Astonishingly brave correspondents in the war zone, including Americans, seek to counteract Washington-based reporting. At great risk to their own safety, these reporters are pushing to find the truth about the Syrian war. Their reporting often illuminates the darkness of groupthink. Yet for many consumers of news, their voices are lost in the cacophony. Reporting from the ground is often overwhelmed by the Washington consensus.

Washington-based reporters tell us that one potent force in Syria, al-Nusra, is made up of “rebels” or “moderates,” not that it is the local al-Qaeda franchise. Saudi Arabia is portrayed as aiding freedom fighters when in fact it is a prime sponsor of ISIS. Turkey has for years been running a “rat line” for foreign fighters wanting to join terror groups in Syria, but because the United States wants to stay on Turkey’s good side, we hear little about it. Nor are we often reminded that although we want to support the secular and battle-hardened Kurds, Turkey wants to kill them. Everything Russia and Iran do in Syria is described as negative and destabilizing, simply because it is they who are doing it — and because that is the official line in Washington.

Inevitably, this kind of disinformation has bled into the American presidential campaign. At the recent debate in Milwaukee, Hillary Clinton claimed that United Nations peace efforts in Syria were based on “an agreement I negotiated in June of 2012 in Geneva.” The precise opposite is true. In 2012 Secretary of State Clinton joined Turkey, Saudi Arabia, and Israel in a successful effort to kill Kofi Annan’s UN peace plan because it would have accommodated Iran and kept Assad in power, at least temporarily. No one on the Milwaukee stage knew enough to challenge her.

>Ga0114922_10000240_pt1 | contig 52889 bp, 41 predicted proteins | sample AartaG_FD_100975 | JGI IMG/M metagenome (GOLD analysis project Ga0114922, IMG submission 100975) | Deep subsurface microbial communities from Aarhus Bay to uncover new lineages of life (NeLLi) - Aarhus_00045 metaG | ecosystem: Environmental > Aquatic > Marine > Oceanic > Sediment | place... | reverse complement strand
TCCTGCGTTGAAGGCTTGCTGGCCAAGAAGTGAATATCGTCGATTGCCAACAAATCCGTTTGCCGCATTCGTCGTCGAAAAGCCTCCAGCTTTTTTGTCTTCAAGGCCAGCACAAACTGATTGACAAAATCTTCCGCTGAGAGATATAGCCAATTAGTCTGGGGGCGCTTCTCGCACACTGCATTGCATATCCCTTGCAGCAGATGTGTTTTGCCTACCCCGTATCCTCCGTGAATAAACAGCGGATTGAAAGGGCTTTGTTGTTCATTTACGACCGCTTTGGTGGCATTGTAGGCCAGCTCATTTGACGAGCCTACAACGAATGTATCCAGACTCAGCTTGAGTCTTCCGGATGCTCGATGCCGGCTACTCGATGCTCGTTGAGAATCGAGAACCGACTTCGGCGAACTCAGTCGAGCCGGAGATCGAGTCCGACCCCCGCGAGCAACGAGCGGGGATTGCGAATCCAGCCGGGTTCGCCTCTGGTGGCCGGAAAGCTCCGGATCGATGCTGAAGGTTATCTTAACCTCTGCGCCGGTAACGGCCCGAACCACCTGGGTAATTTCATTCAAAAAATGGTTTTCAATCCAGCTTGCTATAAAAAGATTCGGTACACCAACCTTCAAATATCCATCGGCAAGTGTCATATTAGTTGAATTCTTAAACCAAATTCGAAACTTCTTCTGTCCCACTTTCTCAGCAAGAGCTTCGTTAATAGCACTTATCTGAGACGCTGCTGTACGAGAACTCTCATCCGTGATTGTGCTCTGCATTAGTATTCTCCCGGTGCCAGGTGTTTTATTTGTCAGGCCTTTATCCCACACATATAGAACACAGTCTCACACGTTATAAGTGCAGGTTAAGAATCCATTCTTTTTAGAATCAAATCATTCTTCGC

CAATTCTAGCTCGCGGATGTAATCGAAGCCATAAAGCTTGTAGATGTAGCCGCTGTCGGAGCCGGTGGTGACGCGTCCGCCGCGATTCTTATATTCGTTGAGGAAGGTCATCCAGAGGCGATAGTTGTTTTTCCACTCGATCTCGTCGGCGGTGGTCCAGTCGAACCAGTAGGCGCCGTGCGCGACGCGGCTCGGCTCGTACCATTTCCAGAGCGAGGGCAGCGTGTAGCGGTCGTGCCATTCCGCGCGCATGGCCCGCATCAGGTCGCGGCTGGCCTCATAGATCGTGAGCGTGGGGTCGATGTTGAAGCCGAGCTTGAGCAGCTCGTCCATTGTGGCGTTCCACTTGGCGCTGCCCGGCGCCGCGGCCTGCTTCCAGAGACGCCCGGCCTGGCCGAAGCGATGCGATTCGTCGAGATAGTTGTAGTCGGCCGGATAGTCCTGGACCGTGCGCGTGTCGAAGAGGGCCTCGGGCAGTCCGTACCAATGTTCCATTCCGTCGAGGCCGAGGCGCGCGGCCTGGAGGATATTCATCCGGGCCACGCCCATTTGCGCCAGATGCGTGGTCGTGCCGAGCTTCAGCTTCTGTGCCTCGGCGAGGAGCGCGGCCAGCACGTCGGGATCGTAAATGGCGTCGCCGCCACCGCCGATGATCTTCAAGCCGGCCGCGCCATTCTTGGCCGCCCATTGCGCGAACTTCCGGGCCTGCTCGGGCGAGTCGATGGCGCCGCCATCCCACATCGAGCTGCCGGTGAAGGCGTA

Politicians may be forgiven for distorting their past actions. Governments may also be excused for promoting whatever narrative they believe best suits them. Journalism, however, is supposed to remain apart from the power elite and its inbred mendacity. In this crisis it has failed miserably.

Americans are said to be ignorant of the world. We are, but so are people in other countries. If people in Bhutan or Bolivia misunderstand Syria, however, that has no real effect. Our ignorance is more dangerous, because we act on it. The United States has the power to decree the death of nations. It can do so with popular support because many Americans — and many journalists — are content with the official story. In Syria, it is: “Fight Assad, Russia, and Iran! Join with our Turkish, Saudi, and Kurdish friends to support peace!” This is appallingly distant from reality. It is also likely to prolong the war and condemn more Syrians to suffering and death.



  1. Enrique says

    Pensé que el periodismo estadounidense y sus columnistas eran zombies del departamento de Estado. Qué bien es ver que hay plumas libres y conscientes aún. ¡Saludos desde México!